With the 2023 Farm Bill approaching its final stage of hearings and feedback, the Carbon Business Council (CBC) – an industry organization of carbon management companies – has created a policy brief that outlines a path towards increasing carbon removal by embedding it within agriculture, forestry and aquaculture.
The Farm Bill is an omnibus legislation that covers all aspects of food production and is passed every five years. From programs that deal with soil management to crop insurance, it is the single most impactful bill when it comes to farming.
The bill’s overlap with climate change and carbon dioxide management is also becoming more clearly defined. Toby Bryce, lead author of the brief describes its importance by saying: “The Farm Bill represents a tremendous opportunity for carbon removal because it intersects with so many aspects of carbon management – from agriculture, forestry, and aquaculture conservation practices to research and development dollars.”
The brief focuses attention on how each of the priorities in the 2023 Farm Bill has a role to play when it comes to carbon management.
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For farming and agriculture there is soil carbon sequestration, managing crop residues and the use of ground basalt to increase soil alkalinity.
For forestry the onus is on the use of forest residues in biochar, bio-oil and other biomass sequestration activities, as well as reforestation. An important point here is the opportunity to sequester CO2 on National Forest System lands in Class VI wells, an overlap with the carbon capture industry which is also set to use these wells for storing industrial emissions.
Aquaculture is also included, with the potential of algae as food, fertilizer and as a fossil-fuel substitute highlighted. Well known approaches as the restoration of seagrass and mangroves are also included alongside brand new methods like ocean alkalinity enhancement.
Some of the main CBC recommendations for targeting the three areas are:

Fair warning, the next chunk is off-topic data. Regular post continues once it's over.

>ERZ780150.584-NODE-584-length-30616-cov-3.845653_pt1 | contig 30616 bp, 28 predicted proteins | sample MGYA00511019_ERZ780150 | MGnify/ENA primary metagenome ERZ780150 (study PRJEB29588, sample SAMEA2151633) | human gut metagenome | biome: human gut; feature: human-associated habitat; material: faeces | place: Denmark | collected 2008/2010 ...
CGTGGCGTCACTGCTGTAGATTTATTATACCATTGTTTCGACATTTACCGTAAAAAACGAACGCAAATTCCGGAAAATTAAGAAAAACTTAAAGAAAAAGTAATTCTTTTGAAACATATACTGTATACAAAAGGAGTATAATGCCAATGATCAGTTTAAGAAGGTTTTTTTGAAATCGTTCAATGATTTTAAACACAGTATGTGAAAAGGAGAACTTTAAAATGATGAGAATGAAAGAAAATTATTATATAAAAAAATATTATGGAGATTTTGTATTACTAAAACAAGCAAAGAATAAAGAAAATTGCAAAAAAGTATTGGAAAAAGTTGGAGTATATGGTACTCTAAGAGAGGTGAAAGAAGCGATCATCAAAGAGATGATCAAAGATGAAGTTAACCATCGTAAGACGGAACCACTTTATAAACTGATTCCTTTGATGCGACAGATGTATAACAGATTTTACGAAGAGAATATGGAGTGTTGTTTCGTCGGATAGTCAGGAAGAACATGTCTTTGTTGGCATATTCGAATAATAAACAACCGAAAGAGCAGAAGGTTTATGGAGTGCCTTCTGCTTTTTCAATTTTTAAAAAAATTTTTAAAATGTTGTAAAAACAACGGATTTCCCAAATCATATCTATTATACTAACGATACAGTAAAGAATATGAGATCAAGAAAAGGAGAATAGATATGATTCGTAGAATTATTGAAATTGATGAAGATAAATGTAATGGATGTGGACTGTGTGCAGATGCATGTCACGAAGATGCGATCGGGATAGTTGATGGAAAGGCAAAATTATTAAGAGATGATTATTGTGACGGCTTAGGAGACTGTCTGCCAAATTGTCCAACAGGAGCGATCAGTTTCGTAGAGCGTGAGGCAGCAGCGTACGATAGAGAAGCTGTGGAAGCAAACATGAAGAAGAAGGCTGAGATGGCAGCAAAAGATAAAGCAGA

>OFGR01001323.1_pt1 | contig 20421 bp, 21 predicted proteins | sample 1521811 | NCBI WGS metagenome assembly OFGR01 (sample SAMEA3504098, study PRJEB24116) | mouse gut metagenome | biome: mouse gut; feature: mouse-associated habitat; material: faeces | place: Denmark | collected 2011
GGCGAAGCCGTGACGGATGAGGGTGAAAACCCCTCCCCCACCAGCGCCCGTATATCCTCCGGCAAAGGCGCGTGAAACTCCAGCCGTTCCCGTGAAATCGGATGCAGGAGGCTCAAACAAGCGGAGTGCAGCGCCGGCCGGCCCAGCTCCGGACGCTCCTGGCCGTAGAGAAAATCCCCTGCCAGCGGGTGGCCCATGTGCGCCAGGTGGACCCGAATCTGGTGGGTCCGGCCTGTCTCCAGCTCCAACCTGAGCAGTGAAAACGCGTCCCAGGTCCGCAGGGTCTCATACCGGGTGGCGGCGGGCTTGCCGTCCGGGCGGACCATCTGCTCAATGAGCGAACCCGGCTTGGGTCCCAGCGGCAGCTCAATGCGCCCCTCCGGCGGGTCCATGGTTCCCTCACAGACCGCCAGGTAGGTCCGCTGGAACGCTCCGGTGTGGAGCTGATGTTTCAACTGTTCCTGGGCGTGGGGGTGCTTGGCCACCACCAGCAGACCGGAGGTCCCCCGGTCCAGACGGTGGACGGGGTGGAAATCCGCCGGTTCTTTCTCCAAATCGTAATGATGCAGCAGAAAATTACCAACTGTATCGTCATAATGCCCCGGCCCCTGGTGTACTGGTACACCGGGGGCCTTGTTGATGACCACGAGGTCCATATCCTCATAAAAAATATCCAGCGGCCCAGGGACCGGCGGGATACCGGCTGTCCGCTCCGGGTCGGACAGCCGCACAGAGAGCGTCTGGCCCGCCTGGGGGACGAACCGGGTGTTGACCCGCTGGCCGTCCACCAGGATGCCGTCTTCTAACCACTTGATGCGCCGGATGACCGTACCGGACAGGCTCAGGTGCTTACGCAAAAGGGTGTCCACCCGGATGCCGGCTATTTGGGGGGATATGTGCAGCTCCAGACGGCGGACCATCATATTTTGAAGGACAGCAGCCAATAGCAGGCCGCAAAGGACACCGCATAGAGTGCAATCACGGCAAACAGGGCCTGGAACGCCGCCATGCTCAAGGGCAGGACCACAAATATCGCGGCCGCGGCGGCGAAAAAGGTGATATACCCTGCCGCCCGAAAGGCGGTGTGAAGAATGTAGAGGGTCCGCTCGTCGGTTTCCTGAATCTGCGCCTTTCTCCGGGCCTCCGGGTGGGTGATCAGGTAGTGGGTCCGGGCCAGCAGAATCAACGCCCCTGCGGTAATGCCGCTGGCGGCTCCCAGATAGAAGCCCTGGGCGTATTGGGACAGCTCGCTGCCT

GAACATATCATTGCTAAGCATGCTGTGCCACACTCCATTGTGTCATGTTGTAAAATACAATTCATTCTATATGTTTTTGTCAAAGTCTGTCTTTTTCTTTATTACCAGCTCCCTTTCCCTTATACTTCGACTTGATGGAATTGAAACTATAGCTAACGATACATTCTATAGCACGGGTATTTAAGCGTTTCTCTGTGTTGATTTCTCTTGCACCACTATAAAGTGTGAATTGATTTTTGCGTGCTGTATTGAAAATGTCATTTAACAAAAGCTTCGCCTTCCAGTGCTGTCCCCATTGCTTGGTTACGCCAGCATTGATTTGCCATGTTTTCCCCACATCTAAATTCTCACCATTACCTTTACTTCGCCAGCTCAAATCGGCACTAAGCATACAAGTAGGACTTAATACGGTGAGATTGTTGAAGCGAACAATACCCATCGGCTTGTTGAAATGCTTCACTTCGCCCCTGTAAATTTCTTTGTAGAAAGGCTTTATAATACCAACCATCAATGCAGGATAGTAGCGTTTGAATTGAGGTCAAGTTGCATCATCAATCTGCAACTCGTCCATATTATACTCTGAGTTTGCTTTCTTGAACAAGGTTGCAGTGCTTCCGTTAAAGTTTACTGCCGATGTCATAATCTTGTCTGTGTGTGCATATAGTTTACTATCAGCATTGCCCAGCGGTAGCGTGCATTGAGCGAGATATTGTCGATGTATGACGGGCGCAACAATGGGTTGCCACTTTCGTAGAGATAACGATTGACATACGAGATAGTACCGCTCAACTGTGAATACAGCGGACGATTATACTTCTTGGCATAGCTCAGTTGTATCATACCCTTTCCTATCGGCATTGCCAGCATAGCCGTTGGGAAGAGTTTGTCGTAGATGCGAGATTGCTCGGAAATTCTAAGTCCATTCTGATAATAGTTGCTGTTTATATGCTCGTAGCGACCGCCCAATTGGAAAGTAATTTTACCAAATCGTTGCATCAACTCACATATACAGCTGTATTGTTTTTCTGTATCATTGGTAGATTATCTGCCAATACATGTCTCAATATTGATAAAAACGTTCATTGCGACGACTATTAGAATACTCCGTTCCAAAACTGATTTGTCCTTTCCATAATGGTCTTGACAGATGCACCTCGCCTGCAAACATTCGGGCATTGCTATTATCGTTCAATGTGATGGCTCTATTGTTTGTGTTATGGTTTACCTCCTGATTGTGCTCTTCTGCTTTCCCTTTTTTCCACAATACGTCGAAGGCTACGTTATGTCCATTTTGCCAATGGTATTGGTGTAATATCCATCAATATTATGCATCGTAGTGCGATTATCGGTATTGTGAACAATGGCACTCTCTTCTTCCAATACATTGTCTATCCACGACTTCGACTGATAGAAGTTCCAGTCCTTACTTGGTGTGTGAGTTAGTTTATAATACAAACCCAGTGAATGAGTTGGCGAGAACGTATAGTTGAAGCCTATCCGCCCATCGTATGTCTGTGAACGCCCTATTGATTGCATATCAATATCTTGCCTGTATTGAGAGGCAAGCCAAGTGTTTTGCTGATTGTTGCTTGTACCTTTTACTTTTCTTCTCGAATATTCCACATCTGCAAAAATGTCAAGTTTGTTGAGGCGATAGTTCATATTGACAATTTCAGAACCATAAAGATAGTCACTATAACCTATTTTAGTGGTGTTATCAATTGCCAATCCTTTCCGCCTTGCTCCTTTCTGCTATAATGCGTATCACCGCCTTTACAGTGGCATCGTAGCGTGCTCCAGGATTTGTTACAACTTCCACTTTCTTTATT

- Streamlining the application process for Natural Resources Conservation Service (NRCS) incentive payments for farmers and ensuring the disbursal of funds through the Inflation Reduction Act.
- Creating a Soil Carbon Monitoring Network (an initiative of carbon removal NGO Carbon180) to scale the USDA’s ability to measure and model soil carbon.
- The creation of conservation practice standards by the NRCS, which will allow farmers to qualify for direct payments from a variety of programs that are already designed to replace burning of crop and forest residues
“The recommendations in the policy brief are aimed at accelerating the growth of the carbon removal sector, while also creating new economic opportunities for farmers, ranchers, and foresters via the range of carbon removal approaches that can be applied to U.S. ‘s working lands and forests,” says Toby Bryce.
With less than 5% of cover crops currently designed to capture carbon and only 1% of farmers taking advantage of carbon credits, the 2023 Farm Bill has the potential to provide a much needed boost to CO2 reduction through its multipronged approach but will also create economic opportunities for farmers, ranchers, and foresters through agroforestry, biochar carbon removal and other BiCRS like blue carbon according to Bryce.
Sebastian Mahnart, Senior Policy Advisor at Carbonfuture – an end-to-end platform for scaling durable carbon removal credits – and part of the working group behind the policy brief also echoed its importance: “The Farm Bill is a powerful tool to support carbon dioxide removal, while also supporting the wellbeing of farmers, ranchers, foresters, and all those who work in agriculture. The recommendations in the Carbon Business Council’s Farm Bill policy brief provide a pathway forward for the economy and the environment.”
Read more: Soaring Interest In Cover Crops And Low-Carbon Farming